While most of the political debate and media attention regarding illegal immigration focuses on border security and llegals who enter the country surreptitiously, there is an enormous number of immigrants who enter the US legally, but remain here illegally.
Some law enforcement commanders and prosecutors are aware of the problem of so-call visa overstays. For instance, The Maricopa County (Arizona) Attorney's Office hosted a conference on the issue of illegal immigration in November 2005. While the conference agenda addressed border security issues, the subject of visa overstays was addressed.
Speakers included Congressman Tom Tancredo and renowned columnist John Leo, according to county attorney and columnist Rachel Alexander.
Each year, millions of visitors, foreign students, and immigrants come to the United States. Foreign visitors may enter on a legal temporary basis -- that is, with an authorized period of admission that expires on a specific date -- either with temporary visas (generally for tourism, business, or work) or, in some cases, as tourists or business visitors who are allowed to enter without visas.
The majority of visitors who are tracked depart on time, but others overstay -- and since September 11, 2001, the question has arisen as to whether overstay issues might have an impact on domestic security.
Significant numbers of foreign visitors overstay their authorized periods of admission. Based in part on its long-standing I-94 system for tracking arrivals and departures, the Department of Homeland Security estimated the overstay population at 2.3 million. But this estimate excludes an unknown number of long-term overstays from Mexico and Canada, and by definition and it excludes short-term overstays from these and other countries. Because of unresolved weaknesses in DHS's long-standing tracking system, there is no accurate list of overstays.
Tracking system weaknesses make it difficult to monitor potentially suspicious aliens who enter the country legally--and limit immigration control options. Post-September 11 operations identified thousands of overstays and other illegal immigrant workers who (despite limited background checks) had obtained critical infrastructure jobs and security badges with access to, for example, airport tarmacs and US military bases.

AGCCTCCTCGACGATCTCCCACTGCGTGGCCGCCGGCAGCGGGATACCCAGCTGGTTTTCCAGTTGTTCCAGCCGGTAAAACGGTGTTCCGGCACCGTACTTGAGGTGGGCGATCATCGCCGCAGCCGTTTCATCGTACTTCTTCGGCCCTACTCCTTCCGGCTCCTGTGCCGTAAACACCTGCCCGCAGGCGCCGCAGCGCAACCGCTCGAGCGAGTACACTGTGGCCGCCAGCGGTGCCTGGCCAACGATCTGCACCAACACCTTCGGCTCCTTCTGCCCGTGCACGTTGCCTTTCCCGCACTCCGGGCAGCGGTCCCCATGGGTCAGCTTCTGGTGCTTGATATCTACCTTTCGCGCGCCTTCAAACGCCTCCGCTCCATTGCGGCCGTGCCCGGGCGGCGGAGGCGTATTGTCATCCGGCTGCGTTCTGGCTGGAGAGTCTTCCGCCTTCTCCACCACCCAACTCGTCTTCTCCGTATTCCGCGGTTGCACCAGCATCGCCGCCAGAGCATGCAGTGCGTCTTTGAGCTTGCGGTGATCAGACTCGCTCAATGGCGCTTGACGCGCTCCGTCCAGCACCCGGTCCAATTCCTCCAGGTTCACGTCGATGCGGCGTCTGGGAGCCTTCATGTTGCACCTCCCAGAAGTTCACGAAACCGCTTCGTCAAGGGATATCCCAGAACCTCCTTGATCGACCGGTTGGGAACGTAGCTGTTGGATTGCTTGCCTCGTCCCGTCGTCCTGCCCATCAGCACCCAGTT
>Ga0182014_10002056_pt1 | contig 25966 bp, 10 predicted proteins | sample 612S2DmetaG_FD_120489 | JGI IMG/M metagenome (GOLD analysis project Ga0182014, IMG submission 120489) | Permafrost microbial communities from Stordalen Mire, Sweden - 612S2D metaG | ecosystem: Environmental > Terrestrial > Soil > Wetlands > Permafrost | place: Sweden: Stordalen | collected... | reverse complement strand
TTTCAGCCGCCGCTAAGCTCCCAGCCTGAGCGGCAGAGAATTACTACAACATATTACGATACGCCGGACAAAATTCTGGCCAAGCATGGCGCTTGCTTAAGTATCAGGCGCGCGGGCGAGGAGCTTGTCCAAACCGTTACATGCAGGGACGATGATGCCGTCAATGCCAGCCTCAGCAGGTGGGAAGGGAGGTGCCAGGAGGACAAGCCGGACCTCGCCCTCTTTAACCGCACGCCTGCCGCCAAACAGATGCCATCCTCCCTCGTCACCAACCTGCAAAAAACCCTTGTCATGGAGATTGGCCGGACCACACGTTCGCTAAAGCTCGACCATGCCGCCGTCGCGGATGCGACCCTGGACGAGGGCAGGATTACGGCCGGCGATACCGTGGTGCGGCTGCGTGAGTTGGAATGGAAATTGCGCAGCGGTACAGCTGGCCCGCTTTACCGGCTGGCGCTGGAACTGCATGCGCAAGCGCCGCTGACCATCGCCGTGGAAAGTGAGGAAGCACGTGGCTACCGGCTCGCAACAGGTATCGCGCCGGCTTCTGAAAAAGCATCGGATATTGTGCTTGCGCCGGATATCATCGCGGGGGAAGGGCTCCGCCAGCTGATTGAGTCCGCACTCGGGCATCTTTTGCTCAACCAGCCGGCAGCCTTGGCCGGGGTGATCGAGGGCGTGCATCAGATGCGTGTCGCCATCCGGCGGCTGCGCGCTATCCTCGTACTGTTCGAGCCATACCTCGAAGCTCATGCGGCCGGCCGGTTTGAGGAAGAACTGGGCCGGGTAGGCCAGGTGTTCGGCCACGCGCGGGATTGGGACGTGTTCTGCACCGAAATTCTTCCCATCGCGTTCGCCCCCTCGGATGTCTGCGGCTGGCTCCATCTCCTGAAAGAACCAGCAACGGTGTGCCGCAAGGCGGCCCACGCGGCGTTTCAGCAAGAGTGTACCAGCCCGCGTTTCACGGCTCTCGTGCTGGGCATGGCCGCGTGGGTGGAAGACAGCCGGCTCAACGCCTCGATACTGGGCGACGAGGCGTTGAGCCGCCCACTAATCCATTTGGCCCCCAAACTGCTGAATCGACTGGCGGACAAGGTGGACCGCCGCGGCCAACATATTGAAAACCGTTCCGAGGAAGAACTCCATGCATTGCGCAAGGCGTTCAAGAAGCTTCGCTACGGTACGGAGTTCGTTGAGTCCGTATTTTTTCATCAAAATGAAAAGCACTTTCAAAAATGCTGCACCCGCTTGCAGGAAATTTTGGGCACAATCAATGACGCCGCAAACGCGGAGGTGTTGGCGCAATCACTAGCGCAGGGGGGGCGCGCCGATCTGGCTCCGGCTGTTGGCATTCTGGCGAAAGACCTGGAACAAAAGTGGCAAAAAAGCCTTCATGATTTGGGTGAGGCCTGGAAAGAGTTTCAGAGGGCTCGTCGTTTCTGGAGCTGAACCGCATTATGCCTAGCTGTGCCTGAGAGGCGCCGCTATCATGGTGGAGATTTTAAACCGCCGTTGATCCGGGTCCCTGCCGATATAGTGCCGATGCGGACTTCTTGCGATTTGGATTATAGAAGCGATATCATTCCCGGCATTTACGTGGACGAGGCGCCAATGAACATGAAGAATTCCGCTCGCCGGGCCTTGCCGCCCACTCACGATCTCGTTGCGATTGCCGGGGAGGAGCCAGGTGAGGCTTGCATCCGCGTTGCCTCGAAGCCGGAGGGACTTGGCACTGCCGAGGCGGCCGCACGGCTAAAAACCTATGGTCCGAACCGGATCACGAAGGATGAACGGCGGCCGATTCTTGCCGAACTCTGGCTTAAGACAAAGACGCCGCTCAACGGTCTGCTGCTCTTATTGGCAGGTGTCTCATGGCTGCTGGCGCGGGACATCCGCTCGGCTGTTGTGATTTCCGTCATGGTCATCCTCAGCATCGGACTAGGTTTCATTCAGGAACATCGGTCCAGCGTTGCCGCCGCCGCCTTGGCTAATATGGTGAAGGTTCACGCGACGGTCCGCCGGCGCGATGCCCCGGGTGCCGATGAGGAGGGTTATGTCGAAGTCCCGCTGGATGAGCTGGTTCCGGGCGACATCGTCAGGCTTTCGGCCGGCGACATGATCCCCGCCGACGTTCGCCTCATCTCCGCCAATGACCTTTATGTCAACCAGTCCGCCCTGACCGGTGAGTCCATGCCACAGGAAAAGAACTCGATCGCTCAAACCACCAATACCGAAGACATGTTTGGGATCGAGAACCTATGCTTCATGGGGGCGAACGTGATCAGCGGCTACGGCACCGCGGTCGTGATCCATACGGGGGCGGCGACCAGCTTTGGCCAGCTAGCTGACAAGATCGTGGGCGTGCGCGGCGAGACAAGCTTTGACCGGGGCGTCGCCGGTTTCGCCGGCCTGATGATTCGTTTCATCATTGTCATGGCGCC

As of April 2004, federal investigators had arrested more than 1,360 illegal workers, while the majority had eluded apprehension. Together with other improvements, better information on overstays might contribute to a layered national defense that is better able to counter threats from foreign terrorists.
A more comprehensive system, US-VISIT, the U.S. Visitor and Immigrant Status Indicator Technology, is being phased in. The design and implementation of US-VISIT, however, face a number of challenges. It is important that this new program avoid specific weaknesses associated with the long-standing system. Checking for these weaknesses might help identify difficult challenges in advance and--together with other efforts--enhance US-VISIT's chances for eventual success as a tracking system.
The National Strategy for Homeland Security calls for preventing foreign terrorists from entering our country and using all legal means to identify, halt, and where appropriate, prosecute or bring immigration or other civil charges against terrorists in the United States.
Congress reported in June 2003 that the visa revocation process needed to be strengthened as an antiterrorism tool and recommended that the Department of Homeland Security, in conjunction with the Departments of State and Justice, develop specific policies and procedures to ensure that appropriate agencies are notified of revocations based on terrorism grounds and take proper actions.